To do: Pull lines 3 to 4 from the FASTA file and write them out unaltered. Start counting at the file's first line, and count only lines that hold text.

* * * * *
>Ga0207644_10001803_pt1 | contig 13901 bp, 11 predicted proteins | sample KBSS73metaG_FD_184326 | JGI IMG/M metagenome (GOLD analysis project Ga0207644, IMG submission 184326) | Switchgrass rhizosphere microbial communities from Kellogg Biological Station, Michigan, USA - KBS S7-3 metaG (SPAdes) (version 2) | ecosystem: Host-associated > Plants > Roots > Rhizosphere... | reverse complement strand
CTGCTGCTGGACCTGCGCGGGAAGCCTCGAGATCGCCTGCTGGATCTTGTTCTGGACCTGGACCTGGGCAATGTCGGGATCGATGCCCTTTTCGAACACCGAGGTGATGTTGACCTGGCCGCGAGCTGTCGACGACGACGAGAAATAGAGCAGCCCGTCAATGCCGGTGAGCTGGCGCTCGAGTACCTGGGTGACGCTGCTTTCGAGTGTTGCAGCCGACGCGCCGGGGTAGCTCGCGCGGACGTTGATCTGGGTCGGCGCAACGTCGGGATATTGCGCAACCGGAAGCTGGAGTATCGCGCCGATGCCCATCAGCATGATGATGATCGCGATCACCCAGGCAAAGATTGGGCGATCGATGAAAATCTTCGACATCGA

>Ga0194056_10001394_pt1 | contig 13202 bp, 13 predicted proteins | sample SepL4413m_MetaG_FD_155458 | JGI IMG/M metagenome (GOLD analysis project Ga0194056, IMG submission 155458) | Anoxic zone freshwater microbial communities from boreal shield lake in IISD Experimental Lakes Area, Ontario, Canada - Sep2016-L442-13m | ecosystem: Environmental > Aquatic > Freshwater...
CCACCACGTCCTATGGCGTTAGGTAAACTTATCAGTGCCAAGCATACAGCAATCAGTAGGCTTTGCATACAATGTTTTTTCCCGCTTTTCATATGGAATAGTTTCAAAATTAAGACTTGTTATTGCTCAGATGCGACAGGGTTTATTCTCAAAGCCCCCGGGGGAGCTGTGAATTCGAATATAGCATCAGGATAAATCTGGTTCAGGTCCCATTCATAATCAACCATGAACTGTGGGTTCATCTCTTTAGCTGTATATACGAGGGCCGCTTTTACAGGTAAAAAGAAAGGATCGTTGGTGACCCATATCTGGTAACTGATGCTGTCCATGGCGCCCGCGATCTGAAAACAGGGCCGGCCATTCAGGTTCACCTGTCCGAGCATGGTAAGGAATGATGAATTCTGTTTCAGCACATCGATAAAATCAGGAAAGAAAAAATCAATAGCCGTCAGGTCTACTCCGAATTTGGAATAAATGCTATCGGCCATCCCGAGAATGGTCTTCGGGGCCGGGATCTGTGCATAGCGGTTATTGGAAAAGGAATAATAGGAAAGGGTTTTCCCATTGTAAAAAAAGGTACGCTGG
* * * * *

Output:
>Ga0194056_10001394_pt1 | contig 13202 bp, 13 predicted proteins | sample SepL4413m_MetaG_FD_155458 | JGI IMG/M metagenome (GOLD analysis project Ga0194056, IMG submission 155458) | Anoxic zone freshwater microbial communities from boreal shield lake in IISD Experimental Lakes Area, Ontario, Canada - Sep2016-L442-13m | ecosystem: Environmental > Aquatic > Freshwater...
CCACCACGTCCTATGGCGTTAGGTAAACTTATCAGTGCCAAGCATACAGCAATCAGTAGGCTTTGCATACAATGTTTTTTCCCGCTTTTCATATGGAATAGTTTCAAAATTAAGACTTGTTATTGCTCAGATGCGACAGGGTTTATTCTCAAAGCCCCCGGGGGAGCTGTGAATTCGAATATAGCATCAGGATAAATCTGGTTCAGGTCCCATTCATAATCAACCATGAACTGTGGGTTCATCTCTTTAGCTGTATATACGAGGGCCGCTTTTACAGGTAAAAAGAAAGGATCGTTGGTGACCCATATCTGGTAACTGATGCTGTCCATGGCGCCCGCGATCTGAAAACAGGGCCGGCCATTCAGGTTCACCTGTCCGAGCATGGTAAGGAATGATGAATTCTGTTTCAGCACATCGATAAAATCAGGAAAGAAAAAATCAATAGCCGTCAGGTCTACTCCGAATTTGGAATAAATGCTATCGGCCATCCCGAGAATGGTCTTCGGGGCCGGGATCTGTGCATAGCGGTTATTGGAAAAGGAATAATAGGAAAGGGTTTTCCCATTGTAAAAAAAGGTACGCTGG